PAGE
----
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Dassault Balzac V

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Published on Jan 24, 2009

The Dassault Balzac V was a vertical take-off and landing (VTOL) testbed. It was built by Dassault Aviation from a prototype Mirage III to test the configuration for the Mirage IIIV. The Balzac V began tethered hovering on October 13, 1962 and achieved the first free hover only six days later, two months ahead of schedule. The first accelerating transition from vertical take-off to horizontal flight took place on its seventeenth sortie on March 18, 1963.

The aircraft crashed on January 10, 1964, on its 125th sortie, during a low-altitude hover. During a vertical descent the aircraft experienced uncontrollable divergent wing oscillations, the port wing eventually striking the ground at an acute angle with the aircraft rolling over because of the continued lift engine thrust. The loss was attributed to loss of control because the stabilising limits of the three-axis autostabilisation system's 'puffer pipes' were exceeded in roll. Although airframe damage was relatively light, the Centre D'Essai en Vol test pilot, Jacques Pinier, did not eject and died in the crash.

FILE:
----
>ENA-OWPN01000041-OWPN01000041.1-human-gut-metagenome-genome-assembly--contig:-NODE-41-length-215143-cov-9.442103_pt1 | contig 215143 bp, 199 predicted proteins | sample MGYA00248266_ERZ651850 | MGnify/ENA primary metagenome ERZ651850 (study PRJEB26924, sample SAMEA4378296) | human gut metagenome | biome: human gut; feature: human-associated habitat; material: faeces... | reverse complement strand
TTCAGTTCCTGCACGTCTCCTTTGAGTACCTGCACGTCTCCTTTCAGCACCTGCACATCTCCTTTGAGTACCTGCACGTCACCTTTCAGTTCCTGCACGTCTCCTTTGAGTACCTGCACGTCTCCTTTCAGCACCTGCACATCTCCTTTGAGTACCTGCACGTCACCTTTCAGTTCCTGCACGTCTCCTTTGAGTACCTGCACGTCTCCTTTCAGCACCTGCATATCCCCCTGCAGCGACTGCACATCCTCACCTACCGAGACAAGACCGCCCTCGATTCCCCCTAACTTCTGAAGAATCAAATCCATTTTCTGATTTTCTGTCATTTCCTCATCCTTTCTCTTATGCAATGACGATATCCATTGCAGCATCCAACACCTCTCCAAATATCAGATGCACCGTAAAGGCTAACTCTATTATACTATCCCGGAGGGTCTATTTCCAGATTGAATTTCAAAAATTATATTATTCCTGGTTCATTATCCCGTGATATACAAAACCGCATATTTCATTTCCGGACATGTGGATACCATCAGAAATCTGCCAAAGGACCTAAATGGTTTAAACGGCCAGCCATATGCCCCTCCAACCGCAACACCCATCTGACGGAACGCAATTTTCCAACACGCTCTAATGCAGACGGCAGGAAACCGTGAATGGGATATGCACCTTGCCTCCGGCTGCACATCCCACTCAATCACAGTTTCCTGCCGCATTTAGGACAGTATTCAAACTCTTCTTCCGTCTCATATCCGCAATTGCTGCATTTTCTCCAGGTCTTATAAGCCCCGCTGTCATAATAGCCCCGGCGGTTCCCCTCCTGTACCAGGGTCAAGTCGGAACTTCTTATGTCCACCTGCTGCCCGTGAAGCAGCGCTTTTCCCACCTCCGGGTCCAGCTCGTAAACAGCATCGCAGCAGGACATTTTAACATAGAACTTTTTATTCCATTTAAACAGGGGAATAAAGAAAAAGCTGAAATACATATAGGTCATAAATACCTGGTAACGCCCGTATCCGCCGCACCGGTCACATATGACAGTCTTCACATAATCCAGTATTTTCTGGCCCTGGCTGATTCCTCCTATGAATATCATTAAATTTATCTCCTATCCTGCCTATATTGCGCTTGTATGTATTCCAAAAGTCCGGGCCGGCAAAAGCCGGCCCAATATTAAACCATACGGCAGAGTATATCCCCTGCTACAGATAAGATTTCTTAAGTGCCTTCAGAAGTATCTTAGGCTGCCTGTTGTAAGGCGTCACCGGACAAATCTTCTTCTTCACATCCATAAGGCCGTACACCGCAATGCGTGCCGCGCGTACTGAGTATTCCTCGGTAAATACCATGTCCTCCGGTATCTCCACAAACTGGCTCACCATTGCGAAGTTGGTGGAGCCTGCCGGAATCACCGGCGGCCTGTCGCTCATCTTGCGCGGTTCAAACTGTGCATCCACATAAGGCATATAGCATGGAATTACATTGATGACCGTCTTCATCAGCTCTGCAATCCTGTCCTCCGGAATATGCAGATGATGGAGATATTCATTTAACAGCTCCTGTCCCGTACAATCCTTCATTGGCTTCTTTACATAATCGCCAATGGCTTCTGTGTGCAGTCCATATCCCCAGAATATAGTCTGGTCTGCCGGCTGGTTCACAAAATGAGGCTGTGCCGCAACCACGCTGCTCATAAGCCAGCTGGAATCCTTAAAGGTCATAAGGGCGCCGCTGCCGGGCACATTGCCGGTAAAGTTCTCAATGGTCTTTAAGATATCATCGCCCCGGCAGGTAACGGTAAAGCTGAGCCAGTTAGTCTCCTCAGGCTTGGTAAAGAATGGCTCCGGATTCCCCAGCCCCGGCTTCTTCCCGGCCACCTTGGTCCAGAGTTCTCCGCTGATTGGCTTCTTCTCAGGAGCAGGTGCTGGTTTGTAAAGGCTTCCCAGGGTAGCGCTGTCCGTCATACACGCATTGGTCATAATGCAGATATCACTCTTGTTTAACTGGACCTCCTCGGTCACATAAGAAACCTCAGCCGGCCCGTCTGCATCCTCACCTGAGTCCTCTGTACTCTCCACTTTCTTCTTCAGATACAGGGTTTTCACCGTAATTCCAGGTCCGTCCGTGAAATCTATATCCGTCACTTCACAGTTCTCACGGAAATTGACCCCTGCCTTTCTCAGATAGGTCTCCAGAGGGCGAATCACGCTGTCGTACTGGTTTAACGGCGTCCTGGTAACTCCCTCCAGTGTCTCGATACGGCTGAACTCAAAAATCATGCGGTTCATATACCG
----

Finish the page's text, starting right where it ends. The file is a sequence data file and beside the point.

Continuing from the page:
The aircraft was rebuilt, and resumed flight testing on February 2, 1965. On September 8, 1965, the aircraft suffered another fatal crash, once again while in a low altitude hover. The aircraft was being evaluated by United States Air Force Major P E Neale, as part of a Franco-American information exchange on VTOL programmes. Major Neale made an unsuccessful ejection outside the ejection seat's escape envelope. The findings of the accident investigation were never made public. It was speculated that hydraulic control difficulties coupled with excessive use of the lift engines resulted in fuel starvation and the flame-out of all nine engines. Once again, the damage was not irreparable, but this time the aircraft was not rebuilt, as flight development of the Mirage IIIV prototype was already underway.

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